So, we get justification. God loved us so much that He redeemed us and we must simply accept Him. But justification (salvation through grace), in all of its simplicity, is something we will ponder for the rest of our natural lives and on into eternity. We will never come to an end of the wonder, glory and sheer weight of what God has done for us. He, God Himself, placed upon Himself the full punishment of our sin to redeem us while we were still in sin. As simple as the concept is, for all its human relatability, we will never, ever, for all eternity, come to an end of its exploration.

A Paradox of Godly Proportions

Sanctification, on the other hand, is a very difficult concept. It is our part of growing in godliness. It is our “work” after salvation to be more Christlike. But what makes it difficult is that we still have no hand in it. We can’t make ourselves more like Christ any more than we can make ourselves more like a bird. I can buy a hang glider and think I have made myself into a bird, but as soon as one comes pecking at its fabric that keeps me alive, I’ll get very nervous.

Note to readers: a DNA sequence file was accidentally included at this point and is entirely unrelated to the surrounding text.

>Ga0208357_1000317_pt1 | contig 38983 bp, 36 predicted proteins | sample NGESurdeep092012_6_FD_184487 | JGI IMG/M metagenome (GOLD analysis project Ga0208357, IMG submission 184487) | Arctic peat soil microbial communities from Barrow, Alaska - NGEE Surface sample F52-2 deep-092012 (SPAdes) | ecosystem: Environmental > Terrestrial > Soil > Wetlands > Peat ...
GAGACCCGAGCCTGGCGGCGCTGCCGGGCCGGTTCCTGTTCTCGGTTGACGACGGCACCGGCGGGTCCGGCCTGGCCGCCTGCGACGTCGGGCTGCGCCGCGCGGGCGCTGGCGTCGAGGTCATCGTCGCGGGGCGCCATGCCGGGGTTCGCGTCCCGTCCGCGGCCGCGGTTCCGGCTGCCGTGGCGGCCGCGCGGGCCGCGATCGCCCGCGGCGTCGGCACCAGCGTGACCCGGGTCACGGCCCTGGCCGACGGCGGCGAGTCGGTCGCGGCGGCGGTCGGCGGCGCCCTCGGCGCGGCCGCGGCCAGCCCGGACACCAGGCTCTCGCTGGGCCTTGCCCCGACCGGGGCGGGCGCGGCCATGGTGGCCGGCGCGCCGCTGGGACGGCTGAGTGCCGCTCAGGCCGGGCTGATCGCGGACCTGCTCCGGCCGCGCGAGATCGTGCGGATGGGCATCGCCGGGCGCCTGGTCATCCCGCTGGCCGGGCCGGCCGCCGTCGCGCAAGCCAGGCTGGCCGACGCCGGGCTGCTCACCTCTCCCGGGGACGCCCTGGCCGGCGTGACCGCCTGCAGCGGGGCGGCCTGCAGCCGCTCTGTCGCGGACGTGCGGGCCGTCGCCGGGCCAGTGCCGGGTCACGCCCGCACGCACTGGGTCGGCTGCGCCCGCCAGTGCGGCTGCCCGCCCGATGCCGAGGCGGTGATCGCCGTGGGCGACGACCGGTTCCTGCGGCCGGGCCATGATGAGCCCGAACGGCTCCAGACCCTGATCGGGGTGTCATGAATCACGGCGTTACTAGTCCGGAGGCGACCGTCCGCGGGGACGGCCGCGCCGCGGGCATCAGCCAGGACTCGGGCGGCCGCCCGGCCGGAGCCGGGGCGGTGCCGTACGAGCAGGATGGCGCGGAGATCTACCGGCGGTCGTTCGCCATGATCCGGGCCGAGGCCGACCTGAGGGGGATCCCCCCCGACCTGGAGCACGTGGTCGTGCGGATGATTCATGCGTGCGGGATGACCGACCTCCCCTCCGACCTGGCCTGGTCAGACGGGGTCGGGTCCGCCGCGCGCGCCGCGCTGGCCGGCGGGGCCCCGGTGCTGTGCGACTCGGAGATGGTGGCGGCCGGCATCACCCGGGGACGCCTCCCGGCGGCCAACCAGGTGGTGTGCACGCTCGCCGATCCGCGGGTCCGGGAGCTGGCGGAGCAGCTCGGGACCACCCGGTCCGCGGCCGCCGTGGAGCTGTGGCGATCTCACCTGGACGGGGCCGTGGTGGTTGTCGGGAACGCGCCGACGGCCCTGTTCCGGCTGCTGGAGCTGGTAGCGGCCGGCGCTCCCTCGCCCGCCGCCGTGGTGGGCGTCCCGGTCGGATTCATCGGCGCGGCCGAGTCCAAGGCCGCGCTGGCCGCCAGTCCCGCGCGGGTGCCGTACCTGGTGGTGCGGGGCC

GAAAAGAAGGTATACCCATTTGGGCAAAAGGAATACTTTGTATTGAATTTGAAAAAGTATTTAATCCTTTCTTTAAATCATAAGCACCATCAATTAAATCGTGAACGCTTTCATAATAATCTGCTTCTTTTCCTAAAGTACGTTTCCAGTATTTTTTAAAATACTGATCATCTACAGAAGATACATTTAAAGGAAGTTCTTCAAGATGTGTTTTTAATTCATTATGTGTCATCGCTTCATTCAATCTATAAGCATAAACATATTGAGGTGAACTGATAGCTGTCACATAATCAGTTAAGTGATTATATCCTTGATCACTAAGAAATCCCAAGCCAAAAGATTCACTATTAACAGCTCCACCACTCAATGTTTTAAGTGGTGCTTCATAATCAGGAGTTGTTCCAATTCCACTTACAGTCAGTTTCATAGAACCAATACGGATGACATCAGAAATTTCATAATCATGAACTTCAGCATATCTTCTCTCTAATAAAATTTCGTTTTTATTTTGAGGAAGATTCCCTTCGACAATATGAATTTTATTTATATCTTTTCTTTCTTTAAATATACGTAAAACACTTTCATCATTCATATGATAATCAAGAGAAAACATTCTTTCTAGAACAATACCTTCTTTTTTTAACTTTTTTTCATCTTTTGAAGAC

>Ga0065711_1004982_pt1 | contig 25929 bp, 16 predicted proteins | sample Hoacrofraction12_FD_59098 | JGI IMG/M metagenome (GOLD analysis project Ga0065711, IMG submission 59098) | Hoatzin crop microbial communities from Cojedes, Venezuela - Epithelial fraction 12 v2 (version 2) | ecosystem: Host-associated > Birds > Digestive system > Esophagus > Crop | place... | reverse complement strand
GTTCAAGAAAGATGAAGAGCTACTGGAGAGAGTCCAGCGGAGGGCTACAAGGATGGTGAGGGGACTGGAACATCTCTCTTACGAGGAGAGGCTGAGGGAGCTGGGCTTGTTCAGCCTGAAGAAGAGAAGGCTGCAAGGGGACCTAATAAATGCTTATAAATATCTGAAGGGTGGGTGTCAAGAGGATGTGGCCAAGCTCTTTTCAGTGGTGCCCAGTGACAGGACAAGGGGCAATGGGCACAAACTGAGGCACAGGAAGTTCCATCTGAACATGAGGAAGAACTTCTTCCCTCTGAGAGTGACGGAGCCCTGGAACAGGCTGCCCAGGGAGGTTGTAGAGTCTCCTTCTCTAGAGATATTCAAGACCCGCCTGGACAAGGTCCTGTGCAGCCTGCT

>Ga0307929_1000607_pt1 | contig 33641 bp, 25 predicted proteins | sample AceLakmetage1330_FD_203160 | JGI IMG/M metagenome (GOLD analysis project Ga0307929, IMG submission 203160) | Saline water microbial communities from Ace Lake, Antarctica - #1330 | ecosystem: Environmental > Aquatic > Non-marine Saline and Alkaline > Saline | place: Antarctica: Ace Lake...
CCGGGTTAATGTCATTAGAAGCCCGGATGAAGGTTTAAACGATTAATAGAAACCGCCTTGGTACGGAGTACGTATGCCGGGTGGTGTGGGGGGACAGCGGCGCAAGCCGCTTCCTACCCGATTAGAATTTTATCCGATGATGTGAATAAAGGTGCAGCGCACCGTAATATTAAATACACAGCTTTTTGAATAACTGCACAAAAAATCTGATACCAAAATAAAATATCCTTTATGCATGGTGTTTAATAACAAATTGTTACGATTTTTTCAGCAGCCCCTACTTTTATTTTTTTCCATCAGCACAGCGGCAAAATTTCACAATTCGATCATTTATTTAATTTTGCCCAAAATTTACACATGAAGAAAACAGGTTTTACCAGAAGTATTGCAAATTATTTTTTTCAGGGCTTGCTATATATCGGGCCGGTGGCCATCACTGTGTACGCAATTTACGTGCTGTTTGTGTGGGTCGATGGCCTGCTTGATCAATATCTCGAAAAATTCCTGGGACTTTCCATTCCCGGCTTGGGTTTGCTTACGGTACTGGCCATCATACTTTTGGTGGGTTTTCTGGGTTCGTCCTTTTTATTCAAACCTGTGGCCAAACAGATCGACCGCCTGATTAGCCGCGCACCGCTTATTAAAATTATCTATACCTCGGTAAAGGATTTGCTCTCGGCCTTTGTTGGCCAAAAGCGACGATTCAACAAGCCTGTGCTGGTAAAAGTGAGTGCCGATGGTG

But scripture makes it clear that it is our job to earnestly seek to be more like Christ. So that’s an obvious paradox. And as opposed to justification, when we enter into eternity, we will forever lay aside sanctification. We will be made perfect and whole. It will be but a passing thought forever. It is as difficult a topic as the Bible puts forth.

And that’s okay.

But what have we done? We have tried to simplify sanctification and complicate salvation. We, as humans, have done it throughout history, and we are doing it again in a big way in our culture today.

Here We Go Again

There is a serious move right now to confuse the two issues. It is going on in several different circles simultaneously. On one hand you have what some are calling the “hypergrace” message–that we are saved, sanctified and perfect right out of the gate. (I’m actually oversimplifying the topic to save space–so there you go). On the other hand you have an increasingly liberal gospel, where there is not so much emphasis on accepting Jesus as there is in doing the right things. Social justice, an ever-evolving moral code and a belief that everyone is inherently good are its mantra.

But what if, instead of trying to make complex the simple and simple the complex, why don’t we let both of them rest on their own merits?